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feature || organic farm

Earth Bound
organization dedicated to teaching people to build a sustainable food system. Needless to say, Lisa Ringer is not short on inspiration. She is also not short on stamina. And she is not short on passion. But a farmer is always working against time. On the day we met, I pulled into the long, winding gravel driveway isa Ringer thought That Beauty is the normal state is shown hidden by trees and found her in dirty she would be a proper by the perpetual effort of Nature to attain it. jeans, a T-shirt, boots and a tool belt landscape architect. standing on the clumpy black dirt She recalls reading RALPH WALDO EMERSON of a vegetable garden. Her mass of Ralph Waldo silver wavy hair was pulled away from Emersons essay her face with tendrils spilling out, looking much like the vines of her Beauty in college. She grew up on Lake Minnetonka, forming a deep flowers. Im having a bad day, she said to me through the car window. appreciation for the sprawling midwestern landscape. She fell in love Im having an argument with a rototiller. with the gardens she tended for Sally McMillan, which showcased It made me laugh. She climbed in my car and we drove to the a vast expanse of flowers, including dahlias. Her friend and former house. (Homestead seems more fitting upon seeing it.) She was clearly business partner, Kim Knutson, a University of CaliforniaSanta Cruz frazzled and preoccupied, and had probably forgotten I was coming. graduate, introduced Ringer to Camp Joy Gardens, a small organic Still, she made me tea, served it in her grandmothers teacups, and set family farm run as an educational nonprofit organization in the Santa out a fresh pastry with cotton napkins in the kitchen while Ethyl and Cruz Mountains, which changed the way she thought about gardening. Theo, her two chocolate labs, wove in and out among our legs and the She was inspired by the work of the late English master gardener legs of the table. She began to tell me her story. Allen Chadwick, who was a leader of the organic- and biodynamicRinger and her former husband, Jim Hillegass, met in 1976 when farming movement in the U.S. She still follows the work of Will Allen, he discovered that the historic, crumbling and vacant Wolfsfeld a MacArthur fellow and founder of Growing Power, a nonprofit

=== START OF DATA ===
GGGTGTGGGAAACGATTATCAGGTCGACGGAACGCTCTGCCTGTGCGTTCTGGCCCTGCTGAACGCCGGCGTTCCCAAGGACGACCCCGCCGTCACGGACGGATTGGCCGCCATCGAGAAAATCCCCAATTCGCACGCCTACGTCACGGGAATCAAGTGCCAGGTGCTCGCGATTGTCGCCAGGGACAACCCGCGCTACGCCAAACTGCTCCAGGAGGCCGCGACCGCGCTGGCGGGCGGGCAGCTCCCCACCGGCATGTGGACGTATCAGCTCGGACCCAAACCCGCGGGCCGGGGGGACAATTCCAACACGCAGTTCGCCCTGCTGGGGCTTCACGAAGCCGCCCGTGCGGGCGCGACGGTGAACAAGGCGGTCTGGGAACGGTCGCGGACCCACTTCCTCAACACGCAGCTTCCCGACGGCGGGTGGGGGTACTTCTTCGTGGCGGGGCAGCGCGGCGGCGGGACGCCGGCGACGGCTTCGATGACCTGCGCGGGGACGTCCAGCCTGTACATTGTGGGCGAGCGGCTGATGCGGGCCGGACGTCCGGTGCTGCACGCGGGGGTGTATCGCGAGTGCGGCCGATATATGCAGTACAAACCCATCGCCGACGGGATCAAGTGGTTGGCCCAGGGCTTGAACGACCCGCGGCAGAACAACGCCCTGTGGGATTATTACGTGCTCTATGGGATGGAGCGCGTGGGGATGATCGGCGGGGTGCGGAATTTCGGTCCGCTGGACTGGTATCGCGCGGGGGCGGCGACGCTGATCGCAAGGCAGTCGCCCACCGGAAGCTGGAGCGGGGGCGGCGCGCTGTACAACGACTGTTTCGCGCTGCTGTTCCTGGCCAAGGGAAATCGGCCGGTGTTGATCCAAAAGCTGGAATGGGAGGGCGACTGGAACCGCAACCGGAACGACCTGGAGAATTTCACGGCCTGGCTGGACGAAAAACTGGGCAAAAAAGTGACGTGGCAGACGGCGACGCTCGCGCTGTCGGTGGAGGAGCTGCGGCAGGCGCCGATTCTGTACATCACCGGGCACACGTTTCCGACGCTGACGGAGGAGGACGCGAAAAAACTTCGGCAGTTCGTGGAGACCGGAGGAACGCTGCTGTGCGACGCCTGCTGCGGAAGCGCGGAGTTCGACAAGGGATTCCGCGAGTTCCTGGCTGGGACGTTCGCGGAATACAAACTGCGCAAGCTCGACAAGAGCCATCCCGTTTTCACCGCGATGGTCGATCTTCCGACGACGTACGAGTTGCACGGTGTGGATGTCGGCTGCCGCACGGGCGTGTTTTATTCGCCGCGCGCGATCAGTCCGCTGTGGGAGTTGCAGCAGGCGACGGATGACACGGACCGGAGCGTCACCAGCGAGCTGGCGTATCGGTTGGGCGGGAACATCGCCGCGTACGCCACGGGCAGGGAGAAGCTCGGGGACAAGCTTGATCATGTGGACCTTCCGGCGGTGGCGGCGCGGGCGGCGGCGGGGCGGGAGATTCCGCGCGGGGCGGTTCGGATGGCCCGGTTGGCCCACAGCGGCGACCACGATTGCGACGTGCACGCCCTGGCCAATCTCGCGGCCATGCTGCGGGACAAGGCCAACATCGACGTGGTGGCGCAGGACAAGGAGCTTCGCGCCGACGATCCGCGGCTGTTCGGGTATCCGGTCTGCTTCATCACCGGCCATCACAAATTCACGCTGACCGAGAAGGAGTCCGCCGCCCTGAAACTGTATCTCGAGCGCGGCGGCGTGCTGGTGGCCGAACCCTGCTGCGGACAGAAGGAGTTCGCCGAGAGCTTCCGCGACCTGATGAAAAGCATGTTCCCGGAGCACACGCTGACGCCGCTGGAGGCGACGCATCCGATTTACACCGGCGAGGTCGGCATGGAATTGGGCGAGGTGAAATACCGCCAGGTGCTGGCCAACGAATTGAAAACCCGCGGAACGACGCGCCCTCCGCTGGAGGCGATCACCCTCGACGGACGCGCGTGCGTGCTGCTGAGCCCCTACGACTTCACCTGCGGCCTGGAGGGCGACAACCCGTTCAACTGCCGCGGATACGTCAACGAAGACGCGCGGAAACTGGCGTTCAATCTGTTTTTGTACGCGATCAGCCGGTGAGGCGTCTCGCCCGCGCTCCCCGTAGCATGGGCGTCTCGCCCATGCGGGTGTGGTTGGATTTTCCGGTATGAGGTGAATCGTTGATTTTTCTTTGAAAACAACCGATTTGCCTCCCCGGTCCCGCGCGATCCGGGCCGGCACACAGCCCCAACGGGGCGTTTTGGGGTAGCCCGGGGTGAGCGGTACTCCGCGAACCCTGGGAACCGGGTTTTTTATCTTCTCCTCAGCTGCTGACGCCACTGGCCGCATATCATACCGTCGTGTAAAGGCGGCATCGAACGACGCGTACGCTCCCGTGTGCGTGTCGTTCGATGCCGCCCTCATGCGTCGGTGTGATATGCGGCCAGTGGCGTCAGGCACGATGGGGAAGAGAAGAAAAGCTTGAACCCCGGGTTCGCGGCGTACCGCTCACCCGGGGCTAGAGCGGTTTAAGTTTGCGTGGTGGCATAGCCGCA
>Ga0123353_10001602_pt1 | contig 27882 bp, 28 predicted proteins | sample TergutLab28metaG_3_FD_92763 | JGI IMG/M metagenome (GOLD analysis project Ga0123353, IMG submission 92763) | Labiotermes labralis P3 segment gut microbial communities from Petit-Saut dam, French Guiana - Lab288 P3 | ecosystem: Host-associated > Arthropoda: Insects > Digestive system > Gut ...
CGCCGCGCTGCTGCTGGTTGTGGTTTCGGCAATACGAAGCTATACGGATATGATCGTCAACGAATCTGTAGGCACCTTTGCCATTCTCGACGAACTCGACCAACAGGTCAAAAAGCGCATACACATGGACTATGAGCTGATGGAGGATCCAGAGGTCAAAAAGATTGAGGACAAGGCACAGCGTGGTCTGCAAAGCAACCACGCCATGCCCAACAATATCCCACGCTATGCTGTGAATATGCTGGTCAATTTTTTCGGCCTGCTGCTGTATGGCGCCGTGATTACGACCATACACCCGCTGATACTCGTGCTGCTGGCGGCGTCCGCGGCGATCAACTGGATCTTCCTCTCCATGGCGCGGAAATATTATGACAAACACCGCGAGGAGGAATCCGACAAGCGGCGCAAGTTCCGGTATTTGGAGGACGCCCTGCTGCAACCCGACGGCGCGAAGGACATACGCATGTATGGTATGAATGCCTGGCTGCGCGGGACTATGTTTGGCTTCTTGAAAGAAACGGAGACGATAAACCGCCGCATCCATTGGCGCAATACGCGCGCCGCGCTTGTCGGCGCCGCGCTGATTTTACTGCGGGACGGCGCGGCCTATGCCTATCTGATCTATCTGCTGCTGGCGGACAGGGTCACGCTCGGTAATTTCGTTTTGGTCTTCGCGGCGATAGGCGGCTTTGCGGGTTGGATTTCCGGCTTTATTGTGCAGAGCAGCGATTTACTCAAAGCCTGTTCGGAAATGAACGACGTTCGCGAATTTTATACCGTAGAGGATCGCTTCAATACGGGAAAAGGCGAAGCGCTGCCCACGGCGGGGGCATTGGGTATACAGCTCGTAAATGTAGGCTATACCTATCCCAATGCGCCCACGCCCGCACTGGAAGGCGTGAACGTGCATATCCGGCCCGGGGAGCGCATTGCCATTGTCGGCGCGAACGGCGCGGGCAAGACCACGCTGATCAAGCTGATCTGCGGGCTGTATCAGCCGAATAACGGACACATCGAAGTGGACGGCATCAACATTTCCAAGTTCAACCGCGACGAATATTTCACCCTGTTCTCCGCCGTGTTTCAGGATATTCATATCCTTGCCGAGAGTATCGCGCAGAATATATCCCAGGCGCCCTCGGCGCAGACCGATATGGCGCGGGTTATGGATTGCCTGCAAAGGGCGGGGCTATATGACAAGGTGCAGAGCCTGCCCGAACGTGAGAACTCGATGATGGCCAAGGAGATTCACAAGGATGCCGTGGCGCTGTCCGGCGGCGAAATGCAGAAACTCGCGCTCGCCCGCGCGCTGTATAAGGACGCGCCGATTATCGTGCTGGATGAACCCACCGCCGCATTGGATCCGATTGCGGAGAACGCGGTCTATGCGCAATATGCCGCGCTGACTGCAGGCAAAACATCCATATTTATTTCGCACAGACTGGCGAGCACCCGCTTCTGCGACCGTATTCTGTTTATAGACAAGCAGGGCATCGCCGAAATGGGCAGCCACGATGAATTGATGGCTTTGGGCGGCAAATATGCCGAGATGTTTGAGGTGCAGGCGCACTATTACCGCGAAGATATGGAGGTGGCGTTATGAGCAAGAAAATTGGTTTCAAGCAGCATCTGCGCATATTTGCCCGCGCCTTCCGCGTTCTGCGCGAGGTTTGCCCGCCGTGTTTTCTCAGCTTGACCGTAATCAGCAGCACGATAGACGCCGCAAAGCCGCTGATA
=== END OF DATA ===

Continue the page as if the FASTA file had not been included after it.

Wayzata native merges an unbridled passion for the land with social responsibility. | by ALEciA StEvENS

photo caption CLOCKWISE FROM TOP LEFT A tumble of clay starting pots; the teepee - perhaps it reminds who originally belonged to this land; plants for sale - waiting for a trip to the city; Lisa with buckets of fresh spring tulips; the simple sign, made of twigs; friends take a trip through the garden to gather honey.
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homestead, which had been donated to the Nature Conservancy and was under DNR

management, was for rent on 300 acres in Long Lake. He thought she might help him tame the landscape. Instead, they married and had two daughters, Katie Rose and Anna, both now living in New York City. After living this charmed life in this little house in the woods with our children, the DNR finally evicted us, she says. But we were able to buy 40 acres of the property. So, in 1992, we bought it 40 acres surrounded on 2 sides by protected woods, and built our home over two years. The home was designed at Lincoln Dell on the back of a paper placemat, and then drafted by a University of Minnesota architecture student. Stylistically, it merges a Shaker community house with a loft. The two-story, glass-walled entry has a concrete